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The Influence of Middle Eastern Culture and History on Gambling

Downtown Dubai
Downtown Dubai. Credit: Pxfuel

If you have been engaged in the world of online gambling for a while, you definitely have noticed that nothing iconic has escaped the fate of being transformed into a slot machine. Everything from movies, TV series, rock stars, legends, celebrities are now the themes of gambling games. If it has an element of glitz and glamour or horror and suspense, you can bet it already exists, or it is in the making. 

But cultural snippets are not the only ties between gambling and the world. Over time, cultures have created games to pass the time and rituals for spiritual purposes that have evolved into the modern-day board games and table games of casinos. This is one of the unifying phenomena that happened all around the globe. Still, in this article, we will focus only on the ancient MENA cultures and their influence. But first, let us imagine a world with no Muslim inventions. 

First off, fishing would have been much more difficult if the polymath Ismail al-Jazari would not have come up with the crank mechanism. Theoretical math also sprung from Persia, as the scholar Kitab al-Jabr Wa l-Mugabala compiled the existing systems into the coherent structure we use today for physics, chemistry, IT, and even gambling RNG. And how could we forget to mention coffee in this brief overview of ingenuity? It is the fuel of productive communities.

But when it comes to entertaining games, the MENA cultures were flourishing from early on. Let us go through a few examples.

The Royal Game of Ur (Ancient Mesopotamia) 

This one is a leading example of craftsmanship, aesthetic design, and reigning popularity. The oldest remaining artifacts precede the birth of Christ by 2400 to 2600 years. It combines elements well known to us, like rolling dice and constructing a mathematical strategy on top of it, very similar to backgammon. In the 1980s, researchers at the British Museum unveiled the rules of the game by translating Babylonian tablets. 

Even amateur historians will be able to recognize the typical Ur Game board, from its luscious blue colours, as can be seen in Sir Leonard Wooley's discoveries, now sitting at the British Museum. 

Before we move on to a different area, let us not get stuck in the past, rather bask in the commodities of modern times. Dubai's sky-rocketing economic growth has allowed its residents the privilege of moving all around the globe, expanding their horizons. We have uncovered an excellent tool for Dubai folks now settled in Canada to inspect the online gaming market's best.

Credit: Pxhere

Senet (Ancient Egypt)

Before we delve into the games kept so graciously by time, we have to mention that the examples which appear below are the products of an extremely lavish ancient culture. The Ancient Egyptian Kingdoms were fond of expensive materials, incense, and jewelry, but they were prolific in medicine, science, and the arts. In fact, some temple hieroglyphs showed characters playing these sorts of games using intricate designs.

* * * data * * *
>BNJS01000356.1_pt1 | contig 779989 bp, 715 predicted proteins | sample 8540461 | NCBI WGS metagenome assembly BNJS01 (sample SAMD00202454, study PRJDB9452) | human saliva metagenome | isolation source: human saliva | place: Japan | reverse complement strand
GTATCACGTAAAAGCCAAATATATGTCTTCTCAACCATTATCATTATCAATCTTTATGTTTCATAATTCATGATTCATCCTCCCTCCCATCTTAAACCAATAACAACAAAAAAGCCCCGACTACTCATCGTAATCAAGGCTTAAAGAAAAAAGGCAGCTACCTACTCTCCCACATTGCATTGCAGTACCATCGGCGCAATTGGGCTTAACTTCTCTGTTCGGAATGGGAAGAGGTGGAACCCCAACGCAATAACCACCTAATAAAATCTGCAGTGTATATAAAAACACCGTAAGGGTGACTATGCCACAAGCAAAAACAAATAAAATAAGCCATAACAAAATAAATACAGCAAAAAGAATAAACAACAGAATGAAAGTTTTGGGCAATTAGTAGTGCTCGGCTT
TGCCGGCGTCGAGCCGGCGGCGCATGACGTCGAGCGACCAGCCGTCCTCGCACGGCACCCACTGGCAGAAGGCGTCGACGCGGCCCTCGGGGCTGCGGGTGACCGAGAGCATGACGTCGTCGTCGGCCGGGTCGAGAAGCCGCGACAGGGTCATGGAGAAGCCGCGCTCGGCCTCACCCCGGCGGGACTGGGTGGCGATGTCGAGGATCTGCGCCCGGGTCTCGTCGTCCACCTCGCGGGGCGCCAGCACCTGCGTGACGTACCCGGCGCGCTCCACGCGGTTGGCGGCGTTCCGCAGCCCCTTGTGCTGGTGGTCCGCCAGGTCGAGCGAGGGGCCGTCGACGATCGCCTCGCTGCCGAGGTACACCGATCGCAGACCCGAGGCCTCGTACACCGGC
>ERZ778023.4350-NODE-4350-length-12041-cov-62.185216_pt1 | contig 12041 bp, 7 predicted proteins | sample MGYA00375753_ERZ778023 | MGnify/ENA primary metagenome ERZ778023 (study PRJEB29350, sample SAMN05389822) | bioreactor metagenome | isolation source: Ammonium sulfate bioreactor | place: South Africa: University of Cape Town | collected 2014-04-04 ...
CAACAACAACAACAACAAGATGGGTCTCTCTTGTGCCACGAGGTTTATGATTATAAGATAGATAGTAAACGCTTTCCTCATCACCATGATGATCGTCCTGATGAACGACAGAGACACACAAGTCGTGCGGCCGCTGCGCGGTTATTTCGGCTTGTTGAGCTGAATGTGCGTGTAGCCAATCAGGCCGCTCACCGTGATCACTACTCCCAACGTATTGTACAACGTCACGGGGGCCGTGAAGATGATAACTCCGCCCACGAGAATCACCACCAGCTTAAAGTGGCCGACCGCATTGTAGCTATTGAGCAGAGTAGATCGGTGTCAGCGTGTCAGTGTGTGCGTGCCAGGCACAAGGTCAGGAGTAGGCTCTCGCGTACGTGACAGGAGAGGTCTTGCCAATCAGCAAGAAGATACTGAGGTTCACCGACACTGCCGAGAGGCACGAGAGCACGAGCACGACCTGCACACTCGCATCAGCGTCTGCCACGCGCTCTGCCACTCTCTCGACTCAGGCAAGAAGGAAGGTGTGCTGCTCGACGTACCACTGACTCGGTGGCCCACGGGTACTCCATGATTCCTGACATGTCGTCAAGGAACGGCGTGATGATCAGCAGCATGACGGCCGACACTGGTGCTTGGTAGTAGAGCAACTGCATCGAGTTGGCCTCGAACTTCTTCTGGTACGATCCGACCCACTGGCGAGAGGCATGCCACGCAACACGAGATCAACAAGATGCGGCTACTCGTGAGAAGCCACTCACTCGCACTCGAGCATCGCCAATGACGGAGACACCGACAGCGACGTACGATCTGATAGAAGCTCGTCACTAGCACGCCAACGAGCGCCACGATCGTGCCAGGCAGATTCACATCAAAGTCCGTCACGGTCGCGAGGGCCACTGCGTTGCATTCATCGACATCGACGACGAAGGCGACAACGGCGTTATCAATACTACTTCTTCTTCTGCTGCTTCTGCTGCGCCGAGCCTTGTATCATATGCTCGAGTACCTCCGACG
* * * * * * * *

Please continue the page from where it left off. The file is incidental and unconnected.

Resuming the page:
While modern historians have constructed the game’s rules by deduction, they know enough about Senet for us to include it here. This two-player board game is decorated using the same symbols as the typical writing systems, and its popularity declined severely during the first Roman Period of 30 to 619 AD. The timeline completed by a player imitates the belief of the afterlife journey of human’s vital spark. 

Tâb (Ancient Egypt)

The popularity of Tâb made its rules be varied from one country to another or from one region to another. However, there is enough information for us to create a synopsis of the main traits. It relies on the chances of dice throwing more than the other option already mentioned. In the West, Edward William Lane noted it first in 1820, but the East documents show its recording to go back to the 1600s. Its gameplay and extensive explanation can be visited on Wikipedia.

Credit: Pxhere

Mehen (Ancient Egypt)

This board can be recognized from a thousand others since it is in the form of a snake coiled around itself. By this feature, scholars have been able to differentiate it between the Hyena Chase, a very similar game in terms of the setup. Its existence is also forever captured on wall illustrations of tombs and other sacred places. Unfortunately, the exact reconstructed step-by-step gameplay is not available; however, a nice fact is that the playing pins are built to represent animal heads, an overarching theme for the Ancient Egyptian Pantheon. 

The Middle East has always retained a unique character and approach. Tradition, innovation, spirituality and progressiveness have been tied together and working in harmony for thousands of years. Even though the focus has been on societal games, we know that these prospering nations like the United Arab Emirates are going to surprise the world again and again. 

In the end, we would like to leave the readers with some food for thought, with a passage that unites all cultures, no matter their attitude towards both luck-based and skill-based games. As the writer William James said, believing that life is worth it will help one create that atmosphere of productive optimism. 

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